#Marketing – How To Price Your Books!

Book Pricing is complicated…

I will tell you my method and what’s worked for me.

When you launch your first book, regardless of size, charge 99c and go straight to the book promotion sites early. Read about which promotional sites to use here.

The strategy here is to get eyes on your book early and then hope it gets reviews early on. As the reviews come in, you can go to higher price brackets. At first you have to start low to get people in the door.

Let’s say you don’t have the money to throw at those sites right now. You work a day job at McDonald’s or Walmart living paycheck to paycheck. Read my article about free ways to promote your book here.

I don’t want you to stay in the mindset that the free option is the best one. You must diversify your marketing up front, early on, to get those first 10-20 reviews. I am still working on it, because I didn’t have this information a year ago.

So after your first 10-20 reviews how much should you charge? It depends on several factors. People say to check other books in your genre to get a rough estimate. I agree with this assumption, because the top ranking books in your genre usually have been tested for that market.

I think another thing to take into consideration is length. If you are publishing a short story that is 30-50 pages sell it for 99c. I know it hurts but the consumers today are getting full novels for 99c or even novels that are permafree. It sucks, but that’s how it goes.

Take your own psychology with other books. Would you pay $9.99 for a 50 page book? Probably not. Would you pay 99c for a short read? I’d imagine so.

Here’s where it gets messy. I mentioned before in my article called “Is KDP Select Worth It?” That some people put their first book as permafree. I reject this practice, and think it’s an insult to you and your audience.

I will quote from that article right here:

“We like to hoard free stuff. If you go somewhere that has, for example, free DVD’s. You would take a bunch. Why? BECAUSE IT’S FREE! Then you put those DVD’s in a box and take them home maybe watch one or two of them and forget they are there,” From Is KDP Select Worth It?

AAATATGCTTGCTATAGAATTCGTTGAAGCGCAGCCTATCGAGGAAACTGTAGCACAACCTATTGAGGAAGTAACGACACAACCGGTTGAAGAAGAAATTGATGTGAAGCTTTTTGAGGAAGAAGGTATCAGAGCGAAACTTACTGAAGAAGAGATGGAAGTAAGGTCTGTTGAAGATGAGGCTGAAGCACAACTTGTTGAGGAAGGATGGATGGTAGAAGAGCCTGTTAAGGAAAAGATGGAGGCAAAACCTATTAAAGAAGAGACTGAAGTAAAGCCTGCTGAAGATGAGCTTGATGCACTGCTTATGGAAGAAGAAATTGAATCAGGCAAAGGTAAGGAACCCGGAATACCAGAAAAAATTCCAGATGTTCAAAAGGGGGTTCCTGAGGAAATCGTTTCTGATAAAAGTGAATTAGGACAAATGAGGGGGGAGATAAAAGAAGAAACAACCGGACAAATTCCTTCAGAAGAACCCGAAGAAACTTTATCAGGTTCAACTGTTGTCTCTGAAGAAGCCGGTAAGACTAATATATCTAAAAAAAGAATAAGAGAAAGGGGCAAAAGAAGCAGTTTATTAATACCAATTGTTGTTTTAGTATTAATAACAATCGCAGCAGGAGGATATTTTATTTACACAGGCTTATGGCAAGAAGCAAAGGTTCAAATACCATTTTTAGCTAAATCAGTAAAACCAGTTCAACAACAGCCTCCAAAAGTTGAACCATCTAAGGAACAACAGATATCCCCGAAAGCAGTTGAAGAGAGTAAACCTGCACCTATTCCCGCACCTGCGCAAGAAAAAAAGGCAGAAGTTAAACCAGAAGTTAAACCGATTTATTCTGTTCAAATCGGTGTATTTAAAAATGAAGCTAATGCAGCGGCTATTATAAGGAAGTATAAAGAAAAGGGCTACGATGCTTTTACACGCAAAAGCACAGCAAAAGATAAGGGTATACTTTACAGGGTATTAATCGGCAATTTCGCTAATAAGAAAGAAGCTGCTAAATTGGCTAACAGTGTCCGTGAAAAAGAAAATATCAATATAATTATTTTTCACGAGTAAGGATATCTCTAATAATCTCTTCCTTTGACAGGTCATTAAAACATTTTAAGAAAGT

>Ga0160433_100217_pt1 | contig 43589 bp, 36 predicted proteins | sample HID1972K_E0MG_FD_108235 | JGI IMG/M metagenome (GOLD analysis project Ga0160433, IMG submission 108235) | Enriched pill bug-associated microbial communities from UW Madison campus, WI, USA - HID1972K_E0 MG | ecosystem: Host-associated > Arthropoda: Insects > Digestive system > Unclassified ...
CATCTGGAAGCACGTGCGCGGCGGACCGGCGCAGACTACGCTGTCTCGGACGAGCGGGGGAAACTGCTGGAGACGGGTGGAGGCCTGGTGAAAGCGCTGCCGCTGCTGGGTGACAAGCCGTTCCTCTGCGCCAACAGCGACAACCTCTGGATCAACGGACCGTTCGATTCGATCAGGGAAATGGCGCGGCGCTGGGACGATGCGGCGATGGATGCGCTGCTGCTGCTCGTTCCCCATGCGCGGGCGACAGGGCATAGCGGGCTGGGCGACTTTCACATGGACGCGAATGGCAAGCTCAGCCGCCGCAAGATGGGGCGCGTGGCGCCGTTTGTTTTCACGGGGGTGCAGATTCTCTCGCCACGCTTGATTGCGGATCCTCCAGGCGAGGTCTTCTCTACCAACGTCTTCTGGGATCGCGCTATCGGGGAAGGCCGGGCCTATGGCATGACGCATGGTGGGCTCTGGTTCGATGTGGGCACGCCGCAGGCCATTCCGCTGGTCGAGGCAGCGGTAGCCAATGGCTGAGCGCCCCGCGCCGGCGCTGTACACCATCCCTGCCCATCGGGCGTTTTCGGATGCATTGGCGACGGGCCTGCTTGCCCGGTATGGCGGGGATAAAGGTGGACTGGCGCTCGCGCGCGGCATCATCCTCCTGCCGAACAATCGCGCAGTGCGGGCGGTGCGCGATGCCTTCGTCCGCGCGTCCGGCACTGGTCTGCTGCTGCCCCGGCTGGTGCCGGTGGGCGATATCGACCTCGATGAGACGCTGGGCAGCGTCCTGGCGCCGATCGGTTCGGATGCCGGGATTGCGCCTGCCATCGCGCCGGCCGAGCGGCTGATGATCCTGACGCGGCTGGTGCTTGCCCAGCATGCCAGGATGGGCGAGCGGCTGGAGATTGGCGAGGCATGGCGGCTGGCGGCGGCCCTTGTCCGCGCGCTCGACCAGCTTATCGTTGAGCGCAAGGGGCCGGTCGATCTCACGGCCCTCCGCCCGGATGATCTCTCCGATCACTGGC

Perma-free is a bad idea. If you are desperately looking to attract a new audience to sell through to your next book in a series price it at $2.99. It’s the lowest price you can get the 70% for it, and the truth hurts but the second book always sells less than the first.

If you want to price it strategically, I’ll reference another quote from my article on KDP Select.

“Free and 99c are only good for one thing. Promotional runs with bookbub, freebooksy, or ENT. Your book should never be free or 99c unless it’s a book that’s only worth 99c. Like a 50 page short story. That’s the only time it makes sense.” Is KDP Select Worth It?

The pricing structure I’d recommend as a reader is price book one at $2.99, book 2 at $3.99, and book 3 at $4.99. I have The Decay at $9.99, because it’s a standalone novel in a series.

My books are both in a series but also standalone so that is a big thing to consider. Anthologies that have the same character are priced differently than a series of books that are direct continuations of book 1.

Lord of The Rings is a series that has direct sequels. Jack Ryan books by Tom Clancy are all standalone in a series. The formats are different.

One person may love The Hunt for Red October and be willing to pay $9.99 for it, but not want to read Patriot Games.

With the standalone / series hybrid I’d say find a price that makes sense for you and price them all at that same price. Personally I think if someone won’t spend between $4.99 and $9.99 for your book then you’re doing something wrong.

The traditional publishers use the higher numbers, sometimes over $10, for their authors that may be unknown. Not every person who gets traditionally published is Stephen King, but they price the books the same as if they were Stephen King.

Pricing your book too low makes it obvious that it’s self-published.

Like it or not most readers want a book that is traditionally published. Traditionally published books are vetted and held to a higher standard. A company is putting their name, brand, and money behind that book. So it’s perceived as higher quality.

The way to avoid this is charge between $4.99 and $9.99 for full novels. I would say anything under $7.99 is a dead giveaway to prospective customers about if you are traditionally published or not. A publisher will sell a mass market for $4.99, but not a kindle version.

What do you think? Am I full of it or did this make sense? Comment below and join my newsletter to get updates on future articles. Thanks.

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